WUHAN, China (Reuters) – India and China have agreed to improve communication between their militaries to maintain peace at the border, India’s foreign secretary said on Saturday at the end of an ice-breaking trip to China by Prime Minister Narendra Modi.
Modi has spent the past 24 hours in the central Chinese city of Wuhan for informal meetings with President Xi Jinping, months after a dispute over a stretch of their high-altitude Himalayan border rekindled fears of war between the Asian nations.
Indian Foreign Secretary Vijay Gokhale told reporters after Modi and Xi wrapped up their talks that both leaders had agreed their two countries had the maturity and wisdom to handle all their differences peacefully through talks.
“On the issue of the India-China boundary question, the two leaders endorsed the work of the special representatives in their efforts to find a fair, reasonable and mutually acceptable settlement,” he said.
“And the two leaders also underscored that in the meantime it is important to maintain peace and tranquillity in all areas of the India-China border region,” Gokhale said.
Billed by both sides as an informal meeting rather than a summit, with none of the pomp and ceremony of a state visit such as 21-gun salutes, the two men held talks on Friday that lasted far longer than expected. It also included a personal tour of a major museum by Xi.
Chinese state media has praised the tone of the trip.
The overseas edition of the ruling Communist Party’s official People’s Daily said in a front page commentary on Saturday “two great countries ought to have great cooperation”, and showed a large picture of the two leaders shaking hands.
“There is reason to believe that this Wuhan meeting will increase mutual trust, manage and control disputes, deepen cooperation and lead to a new phase in China-India relations,” it said.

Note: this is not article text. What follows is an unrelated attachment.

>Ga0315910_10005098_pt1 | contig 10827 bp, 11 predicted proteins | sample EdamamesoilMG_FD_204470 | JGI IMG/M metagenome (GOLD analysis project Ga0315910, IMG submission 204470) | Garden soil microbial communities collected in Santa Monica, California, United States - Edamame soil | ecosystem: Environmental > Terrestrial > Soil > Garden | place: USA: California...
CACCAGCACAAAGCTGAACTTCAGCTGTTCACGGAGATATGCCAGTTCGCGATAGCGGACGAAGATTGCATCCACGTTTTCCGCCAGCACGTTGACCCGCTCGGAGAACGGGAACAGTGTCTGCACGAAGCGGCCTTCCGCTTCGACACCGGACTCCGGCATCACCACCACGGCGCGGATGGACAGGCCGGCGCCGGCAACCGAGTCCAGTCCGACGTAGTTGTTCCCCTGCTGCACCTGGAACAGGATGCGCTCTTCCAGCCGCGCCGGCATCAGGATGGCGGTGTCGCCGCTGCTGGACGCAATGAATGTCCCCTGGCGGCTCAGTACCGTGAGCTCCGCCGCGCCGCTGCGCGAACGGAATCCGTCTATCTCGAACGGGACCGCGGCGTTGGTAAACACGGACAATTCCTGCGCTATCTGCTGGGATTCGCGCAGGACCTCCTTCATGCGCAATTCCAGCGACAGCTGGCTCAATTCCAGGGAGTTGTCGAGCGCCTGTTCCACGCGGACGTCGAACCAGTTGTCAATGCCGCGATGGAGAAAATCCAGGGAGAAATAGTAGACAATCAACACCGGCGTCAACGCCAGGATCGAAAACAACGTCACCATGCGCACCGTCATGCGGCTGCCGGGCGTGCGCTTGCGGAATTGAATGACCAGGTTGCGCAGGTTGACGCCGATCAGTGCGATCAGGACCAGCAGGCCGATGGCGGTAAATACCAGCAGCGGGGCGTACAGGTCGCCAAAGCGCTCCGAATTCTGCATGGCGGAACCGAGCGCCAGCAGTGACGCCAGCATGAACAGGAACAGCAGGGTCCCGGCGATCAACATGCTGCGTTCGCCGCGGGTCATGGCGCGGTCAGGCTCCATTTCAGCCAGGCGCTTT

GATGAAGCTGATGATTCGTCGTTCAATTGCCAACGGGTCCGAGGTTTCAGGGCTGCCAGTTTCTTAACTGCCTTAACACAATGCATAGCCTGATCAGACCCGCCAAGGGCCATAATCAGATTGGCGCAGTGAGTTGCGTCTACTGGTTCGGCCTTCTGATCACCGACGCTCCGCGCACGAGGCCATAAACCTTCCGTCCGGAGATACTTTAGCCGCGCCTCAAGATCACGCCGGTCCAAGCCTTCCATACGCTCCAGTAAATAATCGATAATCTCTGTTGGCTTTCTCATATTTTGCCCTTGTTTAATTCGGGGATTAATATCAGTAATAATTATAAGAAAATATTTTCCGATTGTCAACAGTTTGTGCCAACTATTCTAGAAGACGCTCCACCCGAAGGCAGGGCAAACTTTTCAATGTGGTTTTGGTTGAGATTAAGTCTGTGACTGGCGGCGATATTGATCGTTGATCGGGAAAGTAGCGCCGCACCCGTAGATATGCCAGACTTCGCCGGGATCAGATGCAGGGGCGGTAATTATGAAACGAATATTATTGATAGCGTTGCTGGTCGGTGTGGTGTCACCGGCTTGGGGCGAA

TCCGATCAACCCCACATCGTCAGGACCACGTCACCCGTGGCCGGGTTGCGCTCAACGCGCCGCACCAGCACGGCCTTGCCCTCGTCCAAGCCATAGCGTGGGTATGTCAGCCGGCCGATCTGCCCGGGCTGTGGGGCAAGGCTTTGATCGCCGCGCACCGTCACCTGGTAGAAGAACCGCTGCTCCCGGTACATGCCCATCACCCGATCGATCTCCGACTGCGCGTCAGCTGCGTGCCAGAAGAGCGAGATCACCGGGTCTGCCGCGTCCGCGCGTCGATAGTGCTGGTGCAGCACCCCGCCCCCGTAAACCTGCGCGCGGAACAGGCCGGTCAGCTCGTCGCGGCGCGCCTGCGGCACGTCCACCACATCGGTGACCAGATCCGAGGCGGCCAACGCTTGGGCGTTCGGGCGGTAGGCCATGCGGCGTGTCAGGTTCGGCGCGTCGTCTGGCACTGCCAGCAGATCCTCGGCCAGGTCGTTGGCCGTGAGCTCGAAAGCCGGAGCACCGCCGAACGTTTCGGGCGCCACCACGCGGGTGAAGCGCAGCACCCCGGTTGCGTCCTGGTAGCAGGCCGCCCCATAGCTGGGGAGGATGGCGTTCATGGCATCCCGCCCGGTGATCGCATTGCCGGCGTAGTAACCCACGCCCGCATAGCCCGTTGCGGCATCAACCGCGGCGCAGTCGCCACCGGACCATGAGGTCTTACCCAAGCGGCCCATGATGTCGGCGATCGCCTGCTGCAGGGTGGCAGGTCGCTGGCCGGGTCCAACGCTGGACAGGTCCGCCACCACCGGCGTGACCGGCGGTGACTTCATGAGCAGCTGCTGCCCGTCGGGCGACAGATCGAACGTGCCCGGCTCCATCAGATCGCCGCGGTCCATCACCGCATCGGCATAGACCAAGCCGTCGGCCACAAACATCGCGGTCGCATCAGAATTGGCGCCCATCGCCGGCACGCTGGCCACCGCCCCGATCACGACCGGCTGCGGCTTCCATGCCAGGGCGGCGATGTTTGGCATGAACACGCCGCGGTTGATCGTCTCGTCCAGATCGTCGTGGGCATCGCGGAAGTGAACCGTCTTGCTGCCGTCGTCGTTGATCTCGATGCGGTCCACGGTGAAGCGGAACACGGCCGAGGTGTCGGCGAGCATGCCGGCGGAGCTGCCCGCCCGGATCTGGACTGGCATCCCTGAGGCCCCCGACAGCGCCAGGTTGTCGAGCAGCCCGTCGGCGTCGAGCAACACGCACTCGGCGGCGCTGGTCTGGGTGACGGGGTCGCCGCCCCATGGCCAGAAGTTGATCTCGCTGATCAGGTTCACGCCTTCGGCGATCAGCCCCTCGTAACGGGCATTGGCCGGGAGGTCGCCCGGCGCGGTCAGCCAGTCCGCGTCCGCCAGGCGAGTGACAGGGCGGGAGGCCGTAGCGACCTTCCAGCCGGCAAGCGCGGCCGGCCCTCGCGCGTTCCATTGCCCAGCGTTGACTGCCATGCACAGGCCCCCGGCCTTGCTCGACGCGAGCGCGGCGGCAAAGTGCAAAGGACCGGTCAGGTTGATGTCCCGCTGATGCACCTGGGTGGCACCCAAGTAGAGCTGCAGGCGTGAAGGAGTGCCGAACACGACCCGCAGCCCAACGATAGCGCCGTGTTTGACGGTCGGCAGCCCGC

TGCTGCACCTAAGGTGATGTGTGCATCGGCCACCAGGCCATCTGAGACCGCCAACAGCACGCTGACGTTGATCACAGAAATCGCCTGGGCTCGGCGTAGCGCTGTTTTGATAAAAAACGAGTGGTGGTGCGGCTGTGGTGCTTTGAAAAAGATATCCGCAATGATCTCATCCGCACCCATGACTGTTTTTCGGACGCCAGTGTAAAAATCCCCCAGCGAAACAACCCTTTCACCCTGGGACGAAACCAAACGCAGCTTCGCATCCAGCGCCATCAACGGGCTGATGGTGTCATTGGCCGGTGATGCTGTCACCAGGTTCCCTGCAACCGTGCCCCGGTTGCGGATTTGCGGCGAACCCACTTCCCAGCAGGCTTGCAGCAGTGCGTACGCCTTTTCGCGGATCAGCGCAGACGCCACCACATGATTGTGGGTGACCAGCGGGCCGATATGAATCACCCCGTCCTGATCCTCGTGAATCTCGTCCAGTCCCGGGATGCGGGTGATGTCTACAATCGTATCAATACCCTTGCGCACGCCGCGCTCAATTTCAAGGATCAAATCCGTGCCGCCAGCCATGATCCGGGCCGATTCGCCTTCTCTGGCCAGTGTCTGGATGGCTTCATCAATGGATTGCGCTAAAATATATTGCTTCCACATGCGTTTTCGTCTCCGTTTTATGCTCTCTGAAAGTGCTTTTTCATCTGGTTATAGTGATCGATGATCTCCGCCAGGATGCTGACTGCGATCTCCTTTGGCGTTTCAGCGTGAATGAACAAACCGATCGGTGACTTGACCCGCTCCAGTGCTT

“It is quite clear that strategic agreement between the two countries far exceeds the specific differences, and the need for cooperation far exceeds local friction,” it said.
The official China Daily said in an editorial there was no denying mutual suspicion was keeping the two countries from working together.
“Yet neither Beijing nor New Delhi calls the other an enemy, which means both expect bilateral ties to improve. Indeed, China and India are natural partners,” it said.
Despite the upbeat statements, which on Friday included Modi inviting Xi to India for a similar informal summit next year, the nations’ differences are significant.
As well as disputes over stretches of a 3,500 km (2,200 miles) border, they are bumping up against each other in the Indian Ocean and squabbling over Xi’s signature Belt and Road infrastructure initiative.
India signalled as recently as Tuesday its opposition to the grand trade and transport plan because one of its branches runs through Pakistani-administered Kashmir, which India claims.
India has long been suspicious of China’s traditionally close ties with Pakistan.
For its part, China has been concerned about U.S. efforts to draw India into a maritime “quad” of democracies, including Japan and Australia.
China is also suspicious of India’s hosting of the Dalai Lama and other exiled Tibetans.
Additional reporting by Neha Dasgupta in NEW DELHI; Writing by Ben Blanchard; Editing by Paul Tait